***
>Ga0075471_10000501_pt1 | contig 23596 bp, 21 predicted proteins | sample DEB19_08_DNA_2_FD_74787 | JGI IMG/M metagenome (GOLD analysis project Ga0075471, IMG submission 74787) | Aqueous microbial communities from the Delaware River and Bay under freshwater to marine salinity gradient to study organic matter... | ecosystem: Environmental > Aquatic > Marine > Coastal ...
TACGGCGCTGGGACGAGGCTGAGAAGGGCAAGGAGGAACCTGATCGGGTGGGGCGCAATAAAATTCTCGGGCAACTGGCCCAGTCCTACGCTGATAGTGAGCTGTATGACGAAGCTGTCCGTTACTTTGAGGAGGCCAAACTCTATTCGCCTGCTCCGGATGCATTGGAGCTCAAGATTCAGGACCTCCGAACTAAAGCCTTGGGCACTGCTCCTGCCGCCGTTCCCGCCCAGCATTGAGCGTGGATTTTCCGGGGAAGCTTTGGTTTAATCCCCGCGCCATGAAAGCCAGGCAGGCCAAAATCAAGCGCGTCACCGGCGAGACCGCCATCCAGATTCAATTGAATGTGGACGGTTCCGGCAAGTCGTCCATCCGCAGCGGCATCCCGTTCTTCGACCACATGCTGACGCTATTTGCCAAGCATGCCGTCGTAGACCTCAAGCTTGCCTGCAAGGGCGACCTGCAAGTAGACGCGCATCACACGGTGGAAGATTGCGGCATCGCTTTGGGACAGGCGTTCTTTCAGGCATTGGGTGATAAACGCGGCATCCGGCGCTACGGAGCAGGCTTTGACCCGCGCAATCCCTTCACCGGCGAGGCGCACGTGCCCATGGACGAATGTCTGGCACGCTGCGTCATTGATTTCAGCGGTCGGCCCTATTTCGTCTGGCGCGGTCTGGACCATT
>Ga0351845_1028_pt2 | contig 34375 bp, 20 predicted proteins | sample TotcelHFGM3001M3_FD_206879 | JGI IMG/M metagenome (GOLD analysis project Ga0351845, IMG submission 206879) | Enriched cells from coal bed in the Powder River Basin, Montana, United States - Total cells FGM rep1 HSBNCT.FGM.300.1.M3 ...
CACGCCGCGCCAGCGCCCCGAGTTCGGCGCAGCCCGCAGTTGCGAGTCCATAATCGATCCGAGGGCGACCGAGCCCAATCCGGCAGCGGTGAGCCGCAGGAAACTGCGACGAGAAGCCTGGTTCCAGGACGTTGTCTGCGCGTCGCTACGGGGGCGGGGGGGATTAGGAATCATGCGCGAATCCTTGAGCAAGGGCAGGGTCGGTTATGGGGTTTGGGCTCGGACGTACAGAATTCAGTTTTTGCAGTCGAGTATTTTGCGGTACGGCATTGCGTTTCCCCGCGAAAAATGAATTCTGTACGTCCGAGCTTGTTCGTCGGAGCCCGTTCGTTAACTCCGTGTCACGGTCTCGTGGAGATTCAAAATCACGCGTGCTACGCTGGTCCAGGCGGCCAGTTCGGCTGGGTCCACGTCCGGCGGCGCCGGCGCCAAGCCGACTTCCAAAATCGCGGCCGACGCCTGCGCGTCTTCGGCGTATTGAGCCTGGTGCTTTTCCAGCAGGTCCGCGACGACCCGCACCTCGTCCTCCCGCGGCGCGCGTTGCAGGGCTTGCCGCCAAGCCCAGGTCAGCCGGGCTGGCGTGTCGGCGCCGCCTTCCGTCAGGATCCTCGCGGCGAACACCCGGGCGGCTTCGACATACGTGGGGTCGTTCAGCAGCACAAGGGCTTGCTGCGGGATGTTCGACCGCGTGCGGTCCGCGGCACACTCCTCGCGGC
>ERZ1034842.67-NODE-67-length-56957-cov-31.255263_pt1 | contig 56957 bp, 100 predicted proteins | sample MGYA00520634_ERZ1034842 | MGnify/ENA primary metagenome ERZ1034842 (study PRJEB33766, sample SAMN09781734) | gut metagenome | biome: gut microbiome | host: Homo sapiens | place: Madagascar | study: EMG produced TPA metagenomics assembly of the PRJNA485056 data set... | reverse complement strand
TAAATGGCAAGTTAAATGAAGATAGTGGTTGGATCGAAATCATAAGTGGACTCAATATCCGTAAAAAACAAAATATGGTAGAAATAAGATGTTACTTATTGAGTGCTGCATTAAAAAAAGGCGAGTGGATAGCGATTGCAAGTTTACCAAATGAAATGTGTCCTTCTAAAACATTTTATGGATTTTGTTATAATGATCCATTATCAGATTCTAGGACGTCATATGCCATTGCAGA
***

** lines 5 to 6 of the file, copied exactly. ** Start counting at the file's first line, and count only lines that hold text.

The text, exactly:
>ERZ1034842.67-NODE-67-length-56957-cov-31.255263_pt1 | contig 56957 bp, 100 predicted proteins | sample MGYA00520634_ERZ1034842 | MGnify/ENA primary metagenome ERZ1034842 (study PRJEB33766, sample SAMN09781734) | gut metagenome | biome: gut microbiome | host: Homo sapiens | place: Madagascar | study: EMG produced TPA metagenomics assembly of the PRJNA485056 data set... | reverse complement strand
TAAATGGCAAGTTAAATGAAGATAGTGGTTGGATCGAAATCATAAGTGGACTCAATATCCGTAAAAAACAAAATATGGTAGAAATAAGATGTTACTTATTGAGTGCTGCATTAAAAAAAGGCGAGTGGATAGCGATTGCAAGTTTACCAAATGAAATGTGTCCTTCTAAAACATTTTATGGATTTTGTTATAATGATCCATTATCAGATTCTAGGACGTCATATGCCATTGCAGA